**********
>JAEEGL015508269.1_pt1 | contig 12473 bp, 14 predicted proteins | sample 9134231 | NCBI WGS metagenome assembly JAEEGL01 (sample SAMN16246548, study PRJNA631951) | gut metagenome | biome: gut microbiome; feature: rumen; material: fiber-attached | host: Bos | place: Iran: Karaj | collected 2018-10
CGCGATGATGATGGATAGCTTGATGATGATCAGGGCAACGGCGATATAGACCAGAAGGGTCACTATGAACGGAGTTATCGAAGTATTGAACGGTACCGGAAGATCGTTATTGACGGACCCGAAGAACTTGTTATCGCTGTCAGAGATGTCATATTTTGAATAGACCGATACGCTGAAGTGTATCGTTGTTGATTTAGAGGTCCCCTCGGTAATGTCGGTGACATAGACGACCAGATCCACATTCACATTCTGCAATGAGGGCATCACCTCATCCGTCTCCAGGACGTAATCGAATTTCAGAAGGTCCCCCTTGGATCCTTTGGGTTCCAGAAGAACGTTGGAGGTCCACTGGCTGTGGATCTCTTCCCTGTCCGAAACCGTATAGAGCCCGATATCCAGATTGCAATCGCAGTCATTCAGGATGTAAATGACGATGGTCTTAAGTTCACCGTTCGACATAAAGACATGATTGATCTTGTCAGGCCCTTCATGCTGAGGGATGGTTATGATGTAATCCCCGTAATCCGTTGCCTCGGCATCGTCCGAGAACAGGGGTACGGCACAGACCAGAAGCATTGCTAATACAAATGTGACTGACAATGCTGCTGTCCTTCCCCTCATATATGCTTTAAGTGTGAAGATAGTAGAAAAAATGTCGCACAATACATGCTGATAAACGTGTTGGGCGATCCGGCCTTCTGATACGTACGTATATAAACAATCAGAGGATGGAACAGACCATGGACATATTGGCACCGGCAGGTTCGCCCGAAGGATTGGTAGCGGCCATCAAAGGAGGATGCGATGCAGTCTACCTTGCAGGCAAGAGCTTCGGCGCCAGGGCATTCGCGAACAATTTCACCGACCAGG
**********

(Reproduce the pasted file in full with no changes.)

>JAEEGL015508269.1_pt1 | contig 12473 bp, 14 predicted proteins | sample 9134231 | NCBI WGS metagenome assembly JAEEGL01 (sample SAMN16246548, study PRJNA631951) | gut metagenome | biome: gut microbiome; feature: rumen; material: fiber-attached | host: Bos | place: Iran: Karaj | collected 2018-10
CGCGATGATGATGGATAGCTTGATGATGATCAGGGCAACGGCGATATAGACCAGAAGGGTCACTATGAACGGAGTTATCGAAGTATTGAACGGTACCGGAAGATCGTTATTGACGGACCCGAAGAACTTGTTATCGCTGTCAGAGATGTCATATTTTGAATAGACCGATACGCTGAAGTGTATCGTTGTTGATTTAGAGGTCCCCTCGGTAATGTCGGTGACATAGACGACCAGATCCACATTCACATTCTGCAATGAGGGCATCACCTCATCCGTCTCCAGGACGTAATCGAATTTCAGAAGGTCCCCCTTGGATCCTTTGGGTTCCAGAAGAACGTTGGAGGTCCACTGGCTGTGGATCTCTTCCCTGTCCGAAACCGTATAGAGCCCGATATCCAGATTGCAATCGCAGTCATTCAGGATGTAAATGACGATGGTCTTAAGTTCACCGTTCGACATAAAGACATGATTGATCTTGTCAGGCCCTTCATGCTGAGGGATGGTTATGATGTAATCCCCGTAATCCGTTGCCTCGGCATCGTCCGAGAACAGGGGTACGGCACAGACCAGAAGCATTGCTAATACAAATGTGACTGACAATGCTGCTGTCCTTCCCCTCATATATGCTTTAAGTGTGAAGATAGTAGAAAAAATGTCGCACAATACATGCTGATAAACGTGTTGGGCGATCCGGCCTTCTGATACGTACGTATATAAACAATCAGAGGATGGAACAGACCATGGACATATTGGCACCGGCAGGTTCGCCCGAAGGATTGGTAGCGGCCATCAAAGGAGGATGCGATGCAGTCTACCTTGCAGGCAAGAGCTTCGGCGCCAGGGCATTCGCGAACAATTTCACCGACCAGG